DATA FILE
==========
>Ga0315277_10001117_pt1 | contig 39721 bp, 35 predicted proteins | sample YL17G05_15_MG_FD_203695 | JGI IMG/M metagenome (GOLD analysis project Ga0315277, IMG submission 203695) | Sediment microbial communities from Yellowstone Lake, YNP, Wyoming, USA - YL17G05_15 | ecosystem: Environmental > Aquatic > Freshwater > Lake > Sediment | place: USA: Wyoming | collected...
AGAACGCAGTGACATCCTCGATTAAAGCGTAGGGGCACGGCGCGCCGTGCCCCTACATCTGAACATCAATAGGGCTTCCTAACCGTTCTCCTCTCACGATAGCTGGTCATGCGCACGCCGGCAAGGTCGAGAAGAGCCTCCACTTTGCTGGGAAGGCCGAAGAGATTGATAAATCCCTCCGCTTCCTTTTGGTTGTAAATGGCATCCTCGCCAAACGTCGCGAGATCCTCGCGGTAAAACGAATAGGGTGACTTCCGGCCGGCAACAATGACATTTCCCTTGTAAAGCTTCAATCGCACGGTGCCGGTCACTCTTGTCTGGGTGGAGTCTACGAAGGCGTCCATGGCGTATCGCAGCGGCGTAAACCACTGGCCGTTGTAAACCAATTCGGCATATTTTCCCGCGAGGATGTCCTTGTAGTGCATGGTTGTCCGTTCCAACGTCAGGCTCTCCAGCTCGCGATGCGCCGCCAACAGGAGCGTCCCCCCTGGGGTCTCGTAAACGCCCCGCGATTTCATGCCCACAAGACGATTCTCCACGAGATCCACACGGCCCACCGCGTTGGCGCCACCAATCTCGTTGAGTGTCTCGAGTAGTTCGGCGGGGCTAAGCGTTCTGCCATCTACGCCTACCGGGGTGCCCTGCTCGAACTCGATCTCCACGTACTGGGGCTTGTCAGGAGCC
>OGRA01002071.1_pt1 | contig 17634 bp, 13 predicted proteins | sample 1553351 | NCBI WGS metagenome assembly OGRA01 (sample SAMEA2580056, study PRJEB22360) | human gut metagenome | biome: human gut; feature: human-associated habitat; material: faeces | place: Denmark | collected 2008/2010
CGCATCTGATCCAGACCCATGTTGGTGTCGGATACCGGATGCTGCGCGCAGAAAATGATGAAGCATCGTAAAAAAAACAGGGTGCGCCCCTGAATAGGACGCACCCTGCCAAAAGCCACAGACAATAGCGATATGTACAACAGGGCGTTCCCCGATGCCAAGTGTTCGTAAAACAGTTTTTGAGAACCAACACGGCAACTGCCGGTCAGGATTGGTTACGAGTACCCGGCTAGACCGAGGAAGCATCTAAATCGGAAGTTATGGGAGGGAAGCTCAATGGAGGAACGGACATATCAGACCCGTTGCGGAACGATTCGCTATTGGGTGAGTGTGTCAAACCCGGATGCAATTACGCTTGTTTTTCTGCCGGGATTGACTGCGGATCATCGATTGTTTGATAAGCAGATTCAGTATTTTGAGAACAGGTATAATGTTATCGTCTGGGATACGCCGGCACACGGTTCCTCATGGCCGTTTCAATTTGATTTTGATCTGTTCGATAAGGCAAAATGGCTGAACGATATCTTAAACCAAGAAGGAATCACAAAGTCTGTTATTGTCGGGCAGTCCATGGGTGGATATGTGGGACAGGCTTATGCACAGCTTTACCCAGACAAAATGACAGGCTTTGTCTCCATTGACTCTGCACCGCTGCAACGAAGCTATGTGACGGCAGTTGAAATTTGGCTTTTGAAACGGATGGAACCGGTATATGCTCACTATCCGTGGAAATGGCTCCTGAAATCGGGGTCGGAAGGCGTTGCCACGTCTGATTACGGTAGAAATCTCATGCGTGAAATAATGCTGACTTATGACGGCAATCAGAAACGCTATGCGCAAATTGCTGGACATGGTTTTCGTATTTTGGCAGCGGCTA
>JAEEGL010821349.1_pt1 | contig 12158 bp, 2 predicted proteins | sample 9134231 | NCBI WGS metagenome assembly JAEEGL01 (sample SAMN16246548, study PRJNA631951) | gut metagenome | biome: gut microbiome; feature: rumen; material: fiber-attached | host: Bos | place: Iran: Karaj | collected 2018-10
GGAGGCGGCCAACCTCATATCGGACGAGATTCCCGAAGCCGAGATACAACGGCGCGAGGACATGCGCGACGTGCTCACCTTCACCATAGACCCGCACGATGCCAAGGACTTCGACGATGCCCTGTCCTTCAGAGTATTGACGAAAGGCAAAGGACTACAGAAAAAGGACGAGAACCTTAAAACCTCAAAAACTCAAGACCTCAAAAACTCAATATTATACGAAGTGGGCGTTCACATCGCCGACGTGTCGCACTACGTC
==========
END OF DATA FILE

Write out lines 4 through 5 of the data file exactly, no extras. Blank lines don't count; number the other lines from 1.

CGCATCTGATCCAGACCCATGTTGGTGTCGGATACCGGATGCTGCGCGCAGAAAATGATGAAGCATCGTAAAAAAAACAGGGTGCGCCCCTGAATAGGACGCACCCTGCCAAAAGCCACAGACAATAGCGATATGTACAACAGGGCGTTCCCCGATGCCAAGTGTTCGTAAAACAGTTTTTGAGAACCAACACGGCAACTGCCGGTCAGGATTGGTTACGAGTACCCGGCTAGACCGAGGAAGCATCTAAATCGGAAGTTATGGGAGGGAAGCTCAATGGAGGAACGGACATATCAGACCCGTTGCGGAACGATTCGCTATTGGGTGAGTGTGTCAAACCCGGATGCAATTACGCTTGTTTTTCTGCCGGGATTGACTGCGGATCATCGATTGTTTGATAAGCAGATTCAGTATTTTGAGAACAGGTATAATGTTATCGTCTGGGATACGCCGGCACACGGTTCCTCATGGCCGTTTCAATTTGATTTTGATCTGTTCGATAAGGCAAAATGGCTGAACGATATCTTAAACCAAGAAGGAATCACAAAGTCTGTTATTGTCGGGCAGTCCATGGGTGGATATGTGGGACAGGCTTATGCACAGCTTTACCCAGACAAAATGACAGGCTTTGTCTCCATTGACTCTGCACCGCTGCAACGAAGCTATGTGACGGCAGTTGAAATTTGGCTTTTGAAACGGATGGAACCGGTATATGCTCACTATCCGTGGAAATGGCTCCTGAAATCGGGGTCGGAAGGCGTTGCCACGTCTGATTACGGTAGAAATCTCATGCGTGAAATAATGCTGACTTATGACGGCAATCAGAAACGCTATGCGCAAATTGCTGGACATGGTTTTCGTATTTTGGCAGCGGCTA
>JAEEGL010821349.1_pt1 | contig 12158 bp, 2 predicted proteins | sample 9134231 | NCBI WGS metagenome assembly JAEEGL01 (sample SAMN16246548, study PRJNA631951) | gut metagenome | biome: gut microbiome; feature: rumen; material: fiber-attached | host: Bos | place: Iran: Karaj | collected 2018-10